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Immunodetection and Quantitation of Imidazoline Receptor Proteins in Platelets of Patients With Major Depression and in Brains of Suicide Victims

Jesùs A. García-Sevilla, MD; Pablo V. Escribá, PhD; Magdalena Sastre, PhD; Claude Walzer, PhD; Xavier Busquets, PhD; Galina Jaquet, MD; Donald J. Reis, MD; José Guimón, MD
Arch Gen Psychiatry. 1996;53(9):803-810. doi:10.1001/archpsyc.1996.01830090049008.
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Background:  Imidazoline receptors are a newly discovered family of receptors, some of which, like α2adrenoceptors, have a presynaptic inhibitory effect on the release of norepinephrine. The aim of this study was to identify by immunodetection imidazoline receptor proteins in human platelets and the brain to assess their status in depression and suicide.

Methods:  Platelets were collected from 26 drug-free depressed patients and 26 controls. Specimens of frontal cortex (Brodmann area 9) were collected from 13 suicide victims and 11 controls. Levels of imidazoline receptor proteins were assessed by immunoblotting techniques. Solubilized imidazoline receptors were separated by gel electrophoresis, transferred to nitrocellulose membranes, labeled with a specific anti—imidazoline receptor antiserum, and quantitated by image analysis.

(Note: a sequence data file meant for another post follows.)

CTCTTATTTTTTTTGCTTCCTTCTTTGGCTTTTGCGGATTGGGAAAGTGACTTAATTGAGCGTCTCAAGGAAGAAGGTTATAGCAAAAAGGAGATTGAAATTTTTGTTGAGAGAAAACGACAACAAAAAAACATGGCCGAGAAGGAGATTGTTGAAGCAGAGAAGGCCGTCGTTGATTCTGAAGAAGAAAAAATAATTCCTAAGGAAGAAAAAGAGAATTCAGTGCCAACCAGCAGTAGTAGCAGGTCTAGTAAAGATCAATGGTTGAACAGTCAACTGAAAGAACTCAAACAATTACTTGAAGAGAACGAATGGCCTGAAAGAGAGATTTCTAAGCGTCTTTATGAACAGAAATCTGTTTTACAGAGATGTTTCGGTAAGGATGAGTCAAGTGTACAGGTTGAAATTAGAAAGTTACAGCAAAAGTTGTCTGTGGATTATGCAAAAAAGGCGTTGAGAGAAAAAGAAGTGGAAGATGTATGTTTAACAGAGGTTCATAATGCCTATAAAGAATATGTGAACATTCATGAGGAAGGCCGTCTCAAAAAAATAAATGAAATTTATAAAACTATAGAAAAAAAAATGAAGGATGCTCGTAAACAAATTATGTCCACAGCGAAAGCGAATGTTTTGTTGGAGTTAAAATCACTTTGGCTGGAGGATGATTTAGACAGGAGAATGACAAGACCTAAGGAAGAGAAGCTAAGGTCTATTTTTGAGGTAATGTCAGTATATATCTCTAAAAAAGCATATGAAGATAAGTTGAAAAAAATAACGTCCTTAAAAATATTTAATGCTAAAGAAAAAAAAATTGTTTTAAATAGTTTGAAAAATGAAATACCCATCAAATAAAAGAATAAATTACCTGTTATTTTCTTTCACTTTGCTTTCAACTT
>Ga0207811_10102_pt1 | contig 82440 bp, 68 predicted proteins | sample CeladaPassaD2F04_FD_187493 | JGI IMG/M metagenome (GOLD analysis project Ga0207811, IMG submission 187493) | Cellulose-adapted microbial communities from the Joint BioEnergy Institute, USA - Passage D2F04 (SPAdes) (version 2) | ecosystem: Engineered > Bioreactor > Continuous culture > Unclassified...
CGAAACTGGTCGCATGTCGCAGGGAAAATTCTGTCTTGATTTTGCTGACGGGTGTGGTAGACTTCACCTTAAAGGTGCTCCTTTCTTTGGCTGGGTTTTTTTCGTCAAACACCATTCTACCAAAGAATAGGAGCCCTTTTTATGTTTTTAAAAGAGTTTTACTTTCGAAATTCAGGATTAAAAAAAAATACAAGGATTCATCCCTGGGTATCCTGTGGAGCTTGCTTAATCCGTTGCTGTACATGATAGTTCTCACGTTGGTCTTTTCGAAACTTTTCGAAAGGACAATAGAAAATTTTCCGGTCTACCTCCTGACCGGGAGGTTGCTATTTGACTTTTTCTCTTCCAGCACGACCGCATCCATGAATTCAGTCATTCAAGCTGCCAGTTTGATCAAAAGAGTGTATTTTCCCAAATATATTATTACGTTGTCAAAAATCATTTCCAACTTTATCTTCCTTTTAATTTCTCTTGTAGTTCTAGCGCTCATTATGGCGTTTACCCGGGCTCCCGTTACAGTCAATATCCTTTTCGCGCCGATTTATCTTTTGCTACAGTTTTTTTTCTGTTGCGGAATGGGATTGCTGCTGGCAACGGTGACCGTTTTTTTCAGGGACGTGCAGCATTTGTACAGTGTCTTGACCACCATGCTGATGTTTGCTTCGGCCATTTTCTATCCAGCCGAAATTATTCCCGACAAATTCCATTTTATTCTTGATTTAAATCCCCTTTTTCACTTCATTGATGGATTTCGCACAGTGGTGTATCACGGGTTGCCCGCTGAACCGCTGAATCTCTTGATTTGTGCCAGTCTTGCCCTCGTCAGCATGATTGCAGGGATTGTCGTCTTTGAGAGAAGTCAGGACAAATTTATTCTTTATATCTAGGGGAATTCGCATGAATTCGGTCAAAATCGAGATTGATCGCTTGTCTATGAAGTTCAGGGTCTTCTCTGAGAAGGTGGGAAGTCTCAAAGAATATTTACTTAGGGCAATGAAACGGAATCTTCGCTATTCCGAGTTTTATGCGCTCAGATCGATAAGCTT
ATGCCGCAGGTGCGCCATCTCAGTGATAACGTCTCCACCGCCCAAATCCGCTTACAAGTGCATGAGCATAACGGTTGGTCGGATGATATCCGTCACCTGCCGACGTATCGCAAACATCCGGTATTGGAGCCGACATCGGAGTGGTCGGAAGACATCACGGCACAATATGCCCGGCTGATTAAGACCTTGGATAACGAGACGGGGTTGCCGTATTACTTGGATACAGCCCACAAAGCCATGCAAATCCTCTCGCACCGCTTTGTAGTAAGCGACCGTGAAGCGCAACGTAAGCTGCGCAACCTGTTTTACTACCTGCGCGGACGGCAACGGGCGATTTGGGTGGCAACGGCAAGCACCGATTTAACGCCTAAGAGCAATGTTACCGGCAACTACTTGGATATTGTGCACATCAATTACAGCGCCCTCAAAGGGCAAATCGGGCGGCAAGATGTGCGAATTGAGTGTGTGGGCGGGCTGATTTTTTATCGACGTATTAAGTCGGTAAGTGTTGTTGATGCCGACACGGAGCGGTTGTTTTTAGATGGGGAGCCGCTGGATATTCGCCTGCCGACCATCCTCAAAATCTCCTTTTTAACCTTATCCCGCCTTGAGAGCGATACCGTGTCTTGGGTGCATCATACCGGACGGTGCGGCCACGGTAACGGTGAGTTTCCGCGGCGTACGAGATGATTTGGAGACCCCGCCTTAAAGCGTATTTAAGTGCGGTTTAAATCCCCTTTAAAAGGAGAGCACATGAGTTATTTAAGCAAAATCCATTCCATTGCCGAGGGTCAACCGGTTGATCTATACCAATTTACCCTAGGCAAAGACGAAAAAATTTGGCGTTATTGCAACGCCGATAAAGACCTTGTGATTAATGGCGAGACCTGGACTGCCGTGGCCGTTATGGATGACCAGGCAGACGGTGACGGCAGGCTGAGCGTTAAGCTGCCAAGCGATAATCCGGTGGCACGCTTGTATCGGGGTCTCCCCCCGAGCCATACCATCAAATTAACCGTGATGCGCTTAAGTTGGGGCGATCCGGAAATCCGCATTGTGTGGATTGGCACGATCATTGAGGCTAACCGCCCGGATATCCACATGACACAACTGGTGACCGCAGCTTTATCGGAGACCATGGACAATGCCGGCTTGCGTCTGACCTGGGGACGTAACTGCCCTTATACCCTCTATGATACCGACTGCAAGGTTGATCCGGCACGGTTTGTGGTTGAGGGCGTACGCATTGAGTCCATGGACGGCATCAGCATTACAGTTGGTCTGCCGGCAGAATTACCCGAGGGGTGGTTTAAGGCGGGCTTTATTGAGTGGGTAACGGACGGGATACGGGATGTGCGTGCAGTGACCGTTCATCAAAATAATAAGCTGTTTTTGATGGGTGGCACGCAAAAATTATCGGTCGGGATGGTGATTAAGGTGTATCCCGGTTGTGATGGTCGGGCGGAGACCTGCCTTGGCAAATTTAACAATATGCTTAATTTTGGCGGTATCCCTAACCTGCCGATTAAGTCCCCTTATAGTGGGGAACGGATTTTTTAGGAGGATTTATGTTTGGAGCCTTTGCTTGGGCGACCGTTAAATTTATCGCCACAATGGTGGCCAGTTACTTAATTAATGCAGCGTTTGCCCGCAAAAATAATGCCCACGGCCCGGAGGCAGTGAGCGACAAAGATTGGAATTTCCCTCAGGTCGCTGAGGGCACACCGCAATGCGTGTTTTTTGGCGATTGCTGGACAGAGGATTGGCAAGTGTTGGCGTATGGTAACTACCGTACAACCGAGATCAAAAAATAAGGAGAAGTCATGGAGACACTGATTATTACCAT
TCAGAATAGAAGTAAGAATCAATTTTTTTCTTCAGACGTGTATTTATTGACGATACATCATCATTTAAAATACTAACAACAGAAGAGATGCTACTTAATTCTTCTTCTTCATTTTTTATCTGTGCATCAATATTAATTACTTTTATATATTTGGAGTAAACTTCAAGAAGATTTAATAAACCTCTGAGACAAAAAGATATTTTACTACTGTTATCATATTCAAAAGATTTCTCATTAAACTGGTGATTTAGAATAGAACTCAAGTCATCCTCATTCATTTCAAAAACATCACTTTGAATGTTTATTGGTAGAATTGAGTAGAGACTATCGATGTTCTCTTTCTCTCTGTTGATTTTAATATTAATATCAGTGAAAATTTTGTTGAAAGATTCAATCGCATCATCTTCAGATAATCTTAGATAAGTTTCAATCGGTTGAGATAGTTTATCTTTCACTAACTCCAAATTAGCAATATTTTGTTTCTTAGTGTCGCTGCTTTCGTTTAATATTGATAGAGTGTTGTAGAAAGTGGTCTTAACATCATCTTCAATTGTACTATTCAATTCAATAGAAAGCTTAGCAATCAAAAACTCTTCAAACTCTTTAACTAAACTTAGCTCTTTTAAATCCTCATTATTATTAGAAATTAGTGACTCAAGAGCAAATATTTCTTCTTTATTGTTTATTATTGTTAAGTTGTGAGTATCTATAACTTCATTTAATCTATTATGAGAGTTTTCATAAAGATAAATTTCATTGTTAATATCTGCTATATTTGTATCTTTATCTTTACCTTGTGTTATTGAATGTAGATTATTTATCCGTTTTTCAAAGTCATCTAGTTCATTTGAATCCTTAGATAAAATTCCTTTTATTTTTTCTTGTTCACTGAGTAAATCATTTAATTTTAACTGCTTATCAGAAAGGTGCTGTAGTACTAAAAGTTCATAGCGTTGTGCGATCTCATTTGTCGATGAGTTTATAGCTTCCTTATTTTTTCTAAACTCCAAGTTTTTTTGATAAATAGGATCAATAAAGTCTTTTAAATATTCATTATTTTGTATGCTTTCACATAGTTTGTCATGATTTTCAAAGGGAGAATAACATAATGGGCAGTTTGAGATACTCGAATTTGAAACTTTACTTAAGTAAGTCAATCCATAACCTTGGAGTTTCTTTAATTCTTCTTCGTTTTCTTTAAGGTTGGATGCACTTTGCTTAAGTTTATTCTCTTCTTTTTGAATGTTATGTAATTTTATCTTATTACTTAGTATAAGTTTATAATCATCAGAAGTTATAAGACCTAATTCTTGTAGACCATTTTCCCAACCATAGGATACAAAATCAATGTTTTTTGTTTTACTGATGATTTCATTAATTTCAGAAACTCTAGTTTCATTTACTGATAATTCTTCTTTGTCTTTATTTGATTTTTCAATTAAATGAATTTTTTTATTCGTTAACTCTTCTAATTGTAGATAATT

Results:  Platelet and brain membranes expressed similar 45-kd imidazoline receptor proteins, and their mean ± SEM immunoreactivities were found to be increased in depressed patients (platelets, 40%±5%) and suicide victims (brain, 51%±14%). Platelets also expressed a 35-kd imidazoline receptor protein that was also found to be up-regulated in depressed patients (21%±4%). In contrast, brain membranes did not express this 35-kd protein but revealed a 29/30-kd imidazoline receptor protein that was found to be down-regulated in suicide victims (19%±3%). In a subset of depressed patients who underwent antidepressant treatment, a change in the immunoreactivity of the up-regulated 45-kd platelet imidazoline receptor protein (-35%±5%), but not of the 35-kd protein, was observed.

Conclusion:  The results support a role for the newly discovered imidazoline receptors (mainly the 45-kd receptor expressed in the brain and platelets) in the pathogenesis of depression.


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